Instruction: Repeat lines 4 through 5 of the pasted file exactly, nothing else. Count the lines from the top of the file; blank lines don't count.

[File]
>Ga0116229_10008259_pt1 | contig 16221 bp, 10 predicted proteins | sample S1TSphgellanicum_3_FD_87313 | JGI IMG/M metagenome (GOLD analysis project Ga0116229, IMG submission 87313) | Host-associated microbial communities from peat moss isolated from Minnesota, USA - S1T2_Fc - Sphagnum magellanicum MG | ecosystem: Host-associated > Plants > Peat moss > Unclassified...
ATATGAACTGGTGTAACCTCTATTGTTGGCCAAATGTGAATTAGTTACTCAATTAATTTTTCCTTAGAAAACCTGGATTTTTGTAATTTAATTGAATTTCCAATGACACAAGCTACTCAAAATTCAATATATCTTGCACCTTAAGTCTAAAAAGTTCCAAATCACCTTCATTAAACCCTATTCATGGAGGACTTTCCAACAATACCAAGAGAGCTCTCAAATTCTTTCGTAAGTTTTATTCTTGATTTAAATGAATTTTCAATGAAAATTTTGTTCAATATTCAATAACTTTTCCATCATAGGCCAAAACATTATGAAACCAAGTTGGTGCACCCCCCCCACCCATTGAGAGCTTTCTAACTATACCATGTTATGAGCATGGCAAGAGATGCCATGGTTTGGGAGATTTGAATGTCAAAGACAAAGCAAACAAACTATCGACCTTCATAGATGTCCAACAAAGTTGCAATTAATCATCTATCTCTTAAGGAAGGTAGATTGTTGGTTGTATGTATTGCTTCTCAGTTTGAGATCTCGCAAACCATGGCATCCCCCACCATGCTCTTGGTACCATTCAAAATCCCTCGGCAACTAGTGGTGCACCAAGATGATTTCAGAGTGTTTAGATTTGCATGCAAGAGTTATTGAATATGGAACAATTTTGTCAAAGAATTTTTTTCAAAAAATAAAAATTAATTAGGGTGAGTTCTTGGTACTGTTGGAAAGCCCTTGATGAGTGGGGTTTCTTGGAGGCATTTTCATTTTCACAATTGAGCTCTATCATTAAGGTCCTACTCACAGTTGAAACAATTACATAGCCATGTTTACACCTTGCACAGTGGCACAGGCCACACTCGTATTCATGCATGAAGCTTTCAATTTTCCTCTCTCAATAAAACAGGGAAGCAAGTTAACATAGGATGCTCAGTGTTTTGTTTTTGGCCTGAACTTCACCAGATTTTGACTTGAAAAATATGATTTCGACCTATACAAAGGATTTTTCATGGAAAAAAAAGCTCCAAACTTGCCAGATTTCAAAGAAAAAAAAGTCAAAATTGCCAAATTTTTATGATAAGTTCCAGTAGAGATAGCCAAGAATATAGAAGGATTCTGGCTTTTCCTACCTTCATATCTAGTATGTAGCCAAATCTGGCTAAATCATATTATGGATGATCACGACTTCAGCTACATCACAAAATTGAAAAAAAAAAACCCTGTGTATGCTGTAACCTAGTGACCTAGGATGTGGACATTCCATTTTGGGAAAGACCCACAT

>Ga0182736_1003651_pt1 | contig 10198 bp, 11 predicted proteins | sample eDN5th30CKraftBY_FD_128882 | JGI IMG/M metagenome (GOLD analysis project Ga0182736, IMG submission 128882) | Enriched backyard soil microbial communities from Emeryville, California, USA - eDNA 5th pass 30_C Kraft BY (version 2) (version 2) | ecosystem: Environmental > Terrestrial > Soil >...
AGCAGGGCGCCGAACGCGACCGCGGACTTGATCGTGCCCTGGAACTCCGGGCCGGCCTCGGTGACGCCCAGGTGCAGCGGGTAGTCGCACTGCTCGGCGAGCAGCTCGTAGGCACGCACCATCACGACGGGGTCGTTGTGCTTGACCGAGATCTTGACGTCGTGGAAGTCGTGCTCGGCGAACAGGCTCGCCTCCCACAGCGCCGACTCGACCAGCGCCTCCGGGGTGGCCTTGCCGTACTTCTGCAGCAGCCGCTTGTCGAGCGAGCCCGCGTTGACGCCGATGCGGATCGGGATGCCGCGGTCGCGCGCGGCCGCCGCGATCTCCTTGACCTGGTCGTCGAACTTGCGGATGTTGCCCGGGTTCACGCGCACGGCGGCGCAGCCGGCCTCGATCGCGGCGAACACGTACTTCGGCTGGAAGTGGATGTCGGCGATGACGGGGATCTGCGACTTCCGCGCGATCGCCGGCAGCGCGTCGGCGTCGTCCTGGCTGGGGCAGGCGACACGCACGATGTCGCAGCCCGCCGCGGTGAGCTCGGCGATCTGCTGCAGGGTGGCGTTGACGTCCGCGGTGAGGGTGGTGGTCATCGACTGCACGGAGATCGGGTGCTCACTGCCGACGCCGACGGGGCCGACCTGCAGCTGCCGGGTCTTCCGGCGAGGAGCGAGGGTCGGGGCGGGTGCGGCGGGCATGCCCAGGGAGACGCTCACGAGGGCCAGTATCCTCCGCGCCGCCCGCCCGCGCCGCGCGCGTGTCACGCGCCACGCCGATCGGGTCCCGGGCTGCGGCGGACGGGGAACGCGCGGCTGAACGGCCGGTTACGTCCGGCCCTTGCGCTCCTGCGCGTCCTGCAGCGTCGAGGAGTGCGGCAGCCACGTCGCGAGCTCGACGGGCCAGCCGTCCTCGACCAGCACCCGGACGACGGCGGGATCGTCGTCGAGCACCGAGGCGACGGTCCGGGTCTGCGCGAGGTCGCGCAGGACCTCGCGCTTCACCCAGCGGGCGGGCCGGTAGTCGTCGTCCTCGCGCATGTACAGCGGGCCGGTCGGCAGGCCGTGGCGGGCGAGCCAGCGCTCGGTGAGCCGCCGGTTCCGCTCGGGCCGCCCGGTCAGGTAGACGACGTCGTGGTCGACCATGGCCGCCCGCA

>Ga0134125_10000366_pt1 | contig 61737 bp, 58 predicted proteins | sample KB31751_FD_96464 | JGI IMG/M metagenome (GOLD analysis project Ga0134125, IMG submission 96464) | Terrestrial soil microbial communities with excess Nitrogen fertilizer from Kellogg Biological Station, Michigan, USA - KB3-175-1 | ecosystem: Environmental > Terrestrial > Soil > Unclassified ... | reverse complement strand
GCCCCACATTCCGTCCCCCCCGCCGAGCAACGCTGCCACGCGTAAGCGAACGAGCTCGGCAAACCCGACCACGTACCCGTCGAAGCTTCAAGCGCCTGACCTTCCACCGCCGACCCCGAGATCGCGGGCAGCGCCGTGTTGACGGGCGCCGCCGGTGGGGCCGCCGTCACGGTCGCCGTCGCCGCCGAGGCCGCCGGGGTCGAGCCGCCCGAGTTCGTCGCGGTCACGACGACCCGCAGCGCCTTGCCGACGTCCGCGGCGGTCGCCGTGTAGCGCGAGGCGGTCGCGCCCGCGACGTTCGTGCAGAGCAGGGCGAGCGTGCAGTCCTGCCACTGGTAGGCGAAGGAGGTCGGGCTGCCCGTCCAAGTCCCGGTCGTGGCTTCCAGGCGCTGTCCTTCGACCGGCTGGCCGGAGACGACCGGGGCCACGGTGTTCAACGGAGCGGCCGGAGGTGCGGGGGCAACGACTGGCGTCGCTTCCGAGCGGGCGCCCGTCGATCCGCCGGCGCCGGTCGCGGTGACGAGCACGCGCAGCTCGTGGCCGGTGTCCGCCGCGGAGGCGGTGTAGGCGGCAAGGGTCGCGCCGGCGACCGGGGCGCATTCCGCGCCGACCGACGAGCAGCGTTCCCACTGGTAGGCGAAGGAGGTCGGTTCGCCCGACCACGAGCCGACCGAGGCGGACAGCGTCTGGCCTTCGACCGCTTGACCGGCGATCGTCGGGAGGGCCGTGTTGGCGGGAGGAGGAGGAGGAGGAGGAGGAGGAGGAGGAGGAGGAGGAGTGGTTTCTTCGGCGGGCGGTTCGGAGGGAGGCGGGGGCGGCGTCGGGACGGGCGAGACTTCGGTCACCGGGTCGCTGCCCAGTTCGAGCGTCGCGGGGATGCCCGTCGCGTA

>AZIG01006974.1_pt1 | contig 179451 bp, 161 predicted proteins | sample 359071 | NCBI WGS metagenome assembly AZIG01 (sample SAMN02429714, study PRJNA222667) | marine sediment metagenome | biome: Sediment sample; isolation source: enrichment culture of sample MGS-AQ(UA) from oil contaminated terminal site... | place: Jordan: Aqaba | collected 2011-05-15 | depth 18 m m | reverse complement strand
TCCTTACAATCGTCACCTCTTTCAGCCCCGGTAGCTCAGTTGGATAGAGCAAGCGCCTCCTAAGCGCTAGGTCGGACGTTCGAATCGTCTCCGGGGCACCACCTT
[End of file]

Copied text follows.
AGCAGGGCGCCGAACGCGACCGCGGACTTGATCGTGCCCTGGAACTCCGGGCCGGCCTCGGTGACGCCCAGGTGCAGCGGGTAGTCGCACTGCTCGGCGAGCAGCTCGTAGGCACGCACCATCACGACGGGGTCGTTGTGCTTGACCGAGATCTTGACGTCGTGGAAGTCGTGCTCGGCGAACAGGCTCGCCTCCCACAGCGCCGACTCGACCAGCGCCTCCGGGGTGGCCTTGCCGTACTTCTGCAGCAGCCGCTTGTCGAGCGAGCCCGCGTTGACGCCGATGCGGATCGGGATGCCGCGGTCGCGCGCGGCCGCCGCGATCTCCTTGACCTGGTCGTCGAACTTGCGGATGTTGCCCGGGTTCACGCGCACGGCGGCGCAGCCGGCCTCGATCGCGGCGAACACGTACTTCGGCTGGAAGTGGATGTCGGCGATGACGGGGATCTGCGACTTCCGCGCGATCGCCGGCAGCGCGTCGGCGTCGTCCTGGCTGGGGCAGGCGACACGCACGATGTCGCAGCCCGCCGCGGTGAGCTCGGCGATCTGCTGCAGGGTGGCGTTGACGTCCGCGGTGAGGGTGGTGGTCATCGACTGCACGGAGATCGGGTGCTCACTGCCGACGCCGACGGGGCCGACCTGCAGCTGCCGGGTCTTCCGGCGAGGAGCGAGGGTCGGGGCGGGTGCGGCGGGCATGCCCAGGGAGACGCTCACGAGGGCCAGTATCCTCCGCGCCGCCCGCCCGCGCCGCGCGCGTGTCACGCGCCACGCCGATCGGGTCCCGGGCTGCGGCGGACGGGGAACGCGCGGCTGAACGGCCGGTTACGTCCGGCCCTTGCGCTCCTGCGCGTCCTGCAGCGTCGAGGAGTGCGGCAGCCACGTCGCGAGCTCGACGGGCCAGCCGTCCTCGACCAGCACCCGGACGACGGCGGGATCGTCGTCGAGCACCGAGGCGACGGTCCGGGTCTGCGCGAGGTCGCGCAGGACCTCGCGCTTCACCCAGCGGGCGGGCCGGTAGTCGTCGTCCTCGCGCATGTACAGCGGGCCGGTCGGCAGGCCGTGGCGGGCGAGCCAGCGCTCGGTGAGCCGCCGGTTCCGCTCGGGCCGCCCGGTCAGGTAGACGACGTCGTGGTCGACCATGGCCGCCCGCA

>Ga0134125_10000366_pt1 | contig 61737 bp, 58 predicted proteins | sample KB31751_FD_96464 | JGI IMG/M metagenome (GOLD analysis project Ga0134125, IMG submission 96464) | Terrestrial soil microbial communities with excess Nitrogen fertilizer from Kellogg Biological Station, Michigan, USA - KB3-175-1 | ecosystem: Environmental > Terrestrial > Soil > Unclassified ... | reverse complement strand